Green Hills Literary Lantern

 

 

 

The 91st Psalm 

 

 

My wife and I are lucky enough to live not that far from the center of Cologne.  I say lucky because Cologne is surely one of the better European cities to live in and residing near the center puts us within steps of the pedestrian walkways along the Rhein River, the medieval cathedral with its two steeples (the Dom), not to mention all the other advantages of a major city - theatres, concert halls, high-end shops, restaurants and the like.  And – and here I assume we are similar to other transported American couples – when we first arrived in Cologne half a year ago we were so taken by being in a European city that we spent a lot of time just walking around its neighborhoods and looking at its streets and buildings.

 

However, that said, the winters in Cologne are not so nice.  At least, not this winter.  For starters, Cologne is pretty far north (check it out on a map) and that translates into lots of dark mornings and early evenings.  Plus the rain.  Maybe past winters have been snowy and bright, but all we’ve had this winter is low clouds and cold rain and more rain.

 

Therefore, last Sunday when we woke and saw the sun shining in our bedroom window we immediately got the idea to go out into the streets and take in the sunshine.  We rationalized our little expedition by telling ourselves that we needed to go to the railway station near the Dom in order to check out the possible train times for a possible trip to Rome in the summer.  But we both knew that it didn’t matter one way or another whether we actually made it to the railway station or not.

 

After a hurried breakfast (we didn’t know how long the sun would last) we started off in the direction of the Dom and the railroad station by walking down Glockengasse, joining Brückenstrasse and entering the Hohestrasse pedestrian zone near the Altstadt.  In the Hohestrasse we were looking over the coffee shops along the street wondering whether we dared to actually have a coffee outside when I couldn’t help but notice an unusual man down the pedestrian zone coming towards us.  I say I couldn’t help but notice because the man was dressed entirely in white.  Everybody else on the pedestrian zone – please remember this was February – wore dark clothing or, at least, mostly dark clothing.  But this man was not only all in white but, even at this distance, I could tell that he held himself straight and erect as he walked.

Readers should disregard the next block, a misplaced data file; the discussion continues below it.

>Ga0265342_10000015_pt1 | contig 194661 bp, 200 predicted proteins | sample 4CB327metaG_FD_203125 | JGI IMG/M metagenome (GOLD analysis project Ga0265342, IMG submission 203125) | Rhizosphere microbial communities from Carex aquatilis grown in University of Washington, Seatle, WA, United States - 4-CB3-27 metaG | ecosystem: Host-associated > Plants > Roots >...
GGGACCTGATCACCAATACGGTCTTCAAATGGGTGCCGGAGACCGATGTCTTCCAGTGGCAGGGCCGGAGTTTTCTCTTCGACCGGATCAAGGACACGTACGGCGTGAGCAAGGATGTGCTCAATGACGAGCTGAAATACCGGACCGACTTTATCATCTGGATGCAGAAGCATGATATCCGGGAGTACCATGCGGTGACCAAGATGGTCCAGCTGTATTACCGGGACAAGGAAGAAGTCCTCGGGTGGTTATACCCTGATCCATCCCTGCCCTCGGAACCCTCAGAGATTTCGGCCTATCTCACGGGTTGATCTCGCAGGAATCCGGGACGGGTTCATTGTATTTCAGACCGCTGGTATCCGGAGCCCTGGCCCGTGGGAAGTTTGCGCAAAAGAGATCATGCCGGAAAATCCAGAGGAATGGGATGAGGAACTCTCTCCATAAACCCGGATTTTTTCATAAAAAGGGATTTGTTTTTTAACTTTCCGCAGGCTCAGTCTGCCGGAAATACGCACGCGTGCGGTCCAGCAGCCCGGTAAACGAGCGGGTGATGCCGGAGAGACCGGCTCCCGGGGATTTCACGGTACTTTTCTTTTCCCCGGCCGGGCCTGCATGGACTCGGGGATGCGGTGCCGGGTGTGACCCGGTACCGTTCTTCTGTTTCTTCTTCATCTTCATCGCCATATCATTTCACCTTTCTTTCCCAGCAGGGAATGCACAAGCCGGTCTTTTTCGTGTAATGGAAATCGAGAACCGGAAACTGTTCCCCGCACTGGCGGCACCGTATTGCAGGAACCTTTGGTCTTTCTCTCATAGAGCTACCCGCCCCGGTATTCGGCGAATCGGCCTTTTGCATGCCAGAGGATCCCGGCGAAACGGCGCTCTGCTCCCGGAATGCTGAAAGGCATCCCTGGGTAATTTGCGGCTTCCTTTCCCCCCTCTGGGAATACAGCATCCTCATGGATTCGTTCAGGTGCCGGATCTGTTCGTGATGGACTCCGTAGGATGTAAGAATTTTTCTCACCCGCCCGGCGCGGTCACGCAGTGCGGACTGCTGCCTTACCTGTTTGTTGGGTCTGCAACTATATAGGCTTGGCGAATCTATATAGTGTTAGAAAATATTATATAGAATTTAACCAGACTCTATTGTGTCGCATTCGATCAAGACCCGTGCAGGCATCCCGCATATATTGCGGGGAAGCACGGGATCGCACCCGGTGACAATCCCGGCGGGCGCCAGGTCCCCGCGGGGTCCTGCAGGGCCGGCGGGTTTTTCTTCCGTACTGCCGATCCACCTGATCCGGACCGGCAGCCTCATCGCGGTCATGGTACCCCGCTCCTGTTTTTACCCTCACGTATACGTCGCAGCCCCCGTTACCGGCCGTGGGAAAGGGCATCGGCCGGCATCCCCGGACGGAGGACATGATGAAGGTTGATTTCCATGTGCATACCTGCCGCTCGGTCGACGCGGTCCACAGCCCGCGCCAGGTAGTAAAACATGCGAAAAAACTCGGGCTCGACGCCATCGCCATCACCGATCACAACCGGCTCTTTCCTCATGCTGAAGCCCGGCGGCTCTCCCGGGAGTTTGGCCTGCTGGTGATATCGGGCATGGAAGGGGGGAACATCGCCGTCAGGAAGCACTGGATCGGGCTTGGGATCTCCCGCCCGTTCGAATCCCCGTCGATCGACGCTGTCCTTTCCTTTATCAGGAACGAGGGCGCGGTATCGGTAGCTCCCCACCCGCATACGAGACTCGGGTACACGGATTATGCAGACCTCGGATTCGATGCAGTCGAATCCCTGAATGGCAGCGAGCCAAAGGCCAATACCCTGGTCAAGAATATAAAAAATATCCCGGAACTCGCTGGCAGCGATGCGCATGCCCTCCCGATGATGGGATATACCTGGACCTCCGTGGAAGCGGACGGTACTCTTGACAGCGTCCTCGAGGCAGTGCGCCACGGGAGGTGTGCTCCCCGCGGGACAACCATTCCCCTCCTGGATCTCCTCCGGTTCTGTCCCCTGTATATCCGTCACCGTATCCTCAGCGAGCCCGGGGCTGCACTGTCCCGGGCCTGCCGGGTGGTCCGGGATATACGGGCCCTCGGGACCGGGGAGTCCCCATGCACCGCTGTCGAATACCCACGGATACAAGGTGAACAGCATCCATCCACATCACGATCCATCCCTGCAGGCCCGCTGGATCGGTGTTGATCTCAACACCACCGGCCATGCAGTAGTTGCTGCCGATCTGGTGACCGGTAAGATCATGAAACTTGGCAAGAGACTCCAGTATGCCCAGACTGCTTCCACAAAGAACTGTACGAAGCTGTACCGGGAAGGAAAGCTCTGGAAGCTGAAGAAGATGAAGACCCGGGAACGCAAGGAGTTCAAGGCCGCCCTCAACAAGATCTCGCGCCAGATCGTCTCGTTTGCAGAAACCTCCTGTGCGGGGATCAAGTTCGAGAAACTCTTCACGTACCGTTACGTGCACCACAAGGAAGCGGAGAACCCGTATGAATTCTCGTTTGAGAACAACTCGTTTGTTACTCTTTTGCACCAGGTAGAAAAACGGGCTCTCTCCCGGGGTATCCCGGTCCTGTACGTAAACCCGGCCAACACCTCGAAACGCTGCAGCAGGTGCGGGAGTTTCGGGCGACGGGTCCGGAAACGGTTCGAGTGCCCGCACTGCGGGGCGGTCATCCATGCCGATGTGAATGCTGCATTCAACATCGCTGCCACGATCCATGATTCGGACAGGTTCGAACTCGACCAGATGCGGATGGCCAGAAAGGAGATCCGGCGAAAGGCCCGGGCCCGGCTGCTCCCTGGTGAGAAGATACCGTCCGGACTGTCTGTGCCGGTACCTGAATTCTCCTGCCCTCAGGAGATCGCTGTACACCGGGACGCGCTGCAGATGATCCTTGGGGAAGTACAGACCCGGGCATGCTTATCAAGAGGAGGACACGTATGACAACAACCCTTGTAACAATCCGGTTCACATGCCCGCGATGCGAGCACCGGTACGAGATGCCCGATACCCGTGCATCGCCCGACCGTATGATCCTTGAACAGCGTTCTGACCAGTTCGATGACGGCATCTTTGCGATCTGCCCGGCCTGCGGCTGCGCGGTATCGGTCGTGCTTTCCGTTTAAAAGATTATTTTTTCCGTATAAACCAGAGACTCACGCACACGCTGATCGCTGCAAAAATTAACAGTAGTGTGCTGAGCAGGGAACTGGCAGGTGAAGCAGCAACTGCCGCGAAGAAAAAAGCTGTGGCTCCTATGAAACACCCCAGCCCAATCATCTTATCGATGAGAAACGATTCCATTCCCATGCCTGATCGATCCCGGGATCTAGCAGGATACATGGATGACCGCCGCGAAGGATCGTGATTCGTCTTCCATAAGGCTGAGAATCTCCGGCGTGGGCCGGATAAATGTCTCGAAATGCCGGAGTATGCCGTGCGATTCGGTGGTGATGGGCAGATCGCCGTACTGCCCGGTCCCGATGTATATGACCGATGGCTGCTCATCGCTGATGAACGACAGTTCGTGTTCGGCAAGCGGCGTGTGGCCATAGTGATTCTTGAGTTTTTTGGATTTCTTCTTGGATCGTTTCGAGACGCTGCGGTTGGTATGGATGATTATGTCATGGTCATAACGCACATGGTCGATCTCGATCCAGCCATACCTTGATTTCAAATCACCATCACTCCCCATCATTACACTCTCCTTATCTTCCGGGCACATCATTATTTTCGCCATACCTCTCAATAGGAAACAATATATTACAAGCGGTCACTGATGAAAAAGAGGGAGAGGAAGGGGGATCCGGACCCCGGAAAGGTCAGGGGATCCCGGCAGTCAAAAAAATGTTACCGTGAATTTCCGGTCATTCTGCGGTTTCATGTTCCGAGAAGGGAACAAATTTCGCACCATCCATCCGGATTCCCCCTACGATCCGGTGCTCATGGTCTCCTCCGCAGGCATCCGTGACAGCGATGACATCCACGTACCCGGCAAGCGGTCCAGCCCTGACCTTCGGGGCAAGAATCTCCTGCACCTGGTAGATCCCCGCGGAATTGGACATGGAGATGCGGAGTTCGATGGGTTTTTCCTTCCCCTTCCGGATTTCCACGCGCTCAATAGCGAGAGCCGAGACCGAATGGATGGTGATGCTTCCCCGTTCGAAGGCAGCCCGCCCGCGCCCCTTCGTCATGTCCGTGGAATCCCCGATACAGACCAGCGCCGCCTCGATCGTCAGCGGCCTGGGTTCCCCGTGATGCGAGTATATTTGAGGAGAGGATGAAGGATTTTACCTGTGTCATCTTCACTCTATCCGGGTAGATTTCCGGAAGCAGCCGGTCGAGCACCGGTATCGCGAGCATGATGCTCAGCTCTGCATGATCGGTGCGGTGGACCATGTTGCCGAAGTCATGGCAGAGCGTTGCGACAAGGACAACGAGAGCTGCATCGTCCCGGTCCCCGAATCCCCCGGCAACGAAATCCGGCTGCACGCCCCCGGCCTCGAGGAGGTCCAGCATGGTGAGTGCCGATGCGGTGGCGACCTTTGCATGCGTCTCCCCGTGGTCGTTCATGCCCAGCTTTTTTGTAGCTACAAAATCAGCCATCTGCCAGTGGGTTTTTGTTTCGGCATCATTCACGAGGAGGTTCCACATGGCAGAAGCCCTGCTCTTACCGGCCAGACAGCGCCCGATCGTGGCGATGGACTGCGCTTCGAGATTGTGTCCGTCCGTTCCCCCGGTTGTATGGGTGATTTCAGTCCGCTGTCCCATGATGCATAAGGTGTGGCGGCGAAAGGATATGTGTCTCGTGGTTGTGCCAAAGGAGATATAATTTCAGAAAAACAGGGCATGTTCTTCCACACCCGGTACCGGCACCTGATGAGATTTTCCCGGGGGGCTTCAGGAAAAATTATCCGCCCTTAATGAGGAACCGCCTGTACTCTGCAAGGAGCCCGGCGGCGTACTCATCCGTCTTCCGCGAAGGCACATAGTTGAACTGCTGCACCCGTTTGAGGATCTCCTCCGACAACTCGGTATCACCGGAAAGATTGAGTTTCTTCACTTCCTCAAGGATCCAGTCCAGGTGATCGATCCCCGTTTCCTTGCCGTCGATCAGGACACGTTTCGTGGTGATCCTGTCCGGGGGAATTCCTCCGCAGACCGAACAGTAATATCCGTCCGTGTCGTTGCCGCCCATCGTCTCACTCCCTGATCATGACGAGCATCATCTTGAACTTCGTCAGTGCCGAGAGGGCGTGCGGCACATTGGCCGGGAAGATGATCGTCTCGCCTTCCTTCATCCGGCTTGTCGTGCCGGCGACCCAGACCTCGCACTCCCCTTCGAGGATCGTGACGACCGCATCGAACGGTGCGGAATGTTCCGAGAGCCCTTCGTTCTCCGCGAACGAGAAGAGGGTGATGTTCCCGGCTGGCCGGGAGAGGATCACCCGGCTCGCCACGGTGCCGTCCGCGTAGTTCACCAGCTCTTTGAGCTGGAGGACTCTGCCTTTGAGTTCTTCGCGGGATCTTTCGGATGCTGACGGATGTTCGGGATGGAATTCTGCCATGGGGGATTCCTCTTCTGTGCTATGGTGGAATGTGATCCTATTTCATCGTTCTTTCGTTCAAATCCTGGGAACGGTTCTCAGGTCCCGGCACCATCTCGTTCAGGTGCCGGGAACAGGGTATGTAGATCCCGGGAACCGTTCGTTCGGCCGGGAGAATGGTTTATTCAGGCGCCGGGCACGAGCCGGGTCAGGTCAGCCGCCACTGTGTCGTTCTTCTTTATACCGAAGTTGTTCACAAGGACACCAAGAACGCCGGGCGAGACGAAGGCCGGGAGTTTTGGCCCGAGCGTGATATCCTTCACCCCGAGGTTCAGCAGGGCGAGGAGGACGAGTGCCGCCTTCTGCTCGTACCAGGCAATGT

As we got closer to the man and the man got closer to us, the explanation for the white became clear:  He was some kind of pilgrim or religious type outfitted in a white robe and a wooden cross.  As he walked forward he tapped a long staff with a cross in front of him.  And, moreover, he appeared to be blind.  Or, at least, partly blind.  Because, unlike a normal person, his eyes didn’t focus on this object or that object in front of him, but, rather, as he tapped his staff, he gazed with a fixed and blank stare off into the distance.

 

How old was he?  It was difficult to tell because, on the one hand, he had unkempt, stringy black hair and a long, ragged beard and the bulbous nose of an alcoholic.  Also a facial tic.  That meant that every thirty seconds or so he would twist the right side of his face up into a grimace.  On the other hand (and I realize this seems contradictory) he had the sculptured and intelligent face of a sensitive person.  So in terms of his age he could have been anywhere from his early thirties to his late forties, maybe, who knew, even his early fifties.

 

 In any case, both my wife and I stopped to observe him and I noticed other people stopping, too - which is saying something because Cologne is a pretty cosmopolitan city and in walking the streets one sees all sorts of things.

As the man got closer and closer I became aware that he was chanting to himself.  I couldn’t quite make out what he was reciting, but somehow he coordinated the chanting with the tapping of his staff.  That is, each time he tapped, emphasizing a word.

 

Suddenly, abruptly, the man stopped, turned, raised one arm above his head and spread his fingers.  The gesture was such that it was almost as if he were signaling all the traffic along the street to stop, although, of course, this being a pedestrian zone, there wasn’t any traffic.  Just people.

 

Suddenly he sang out: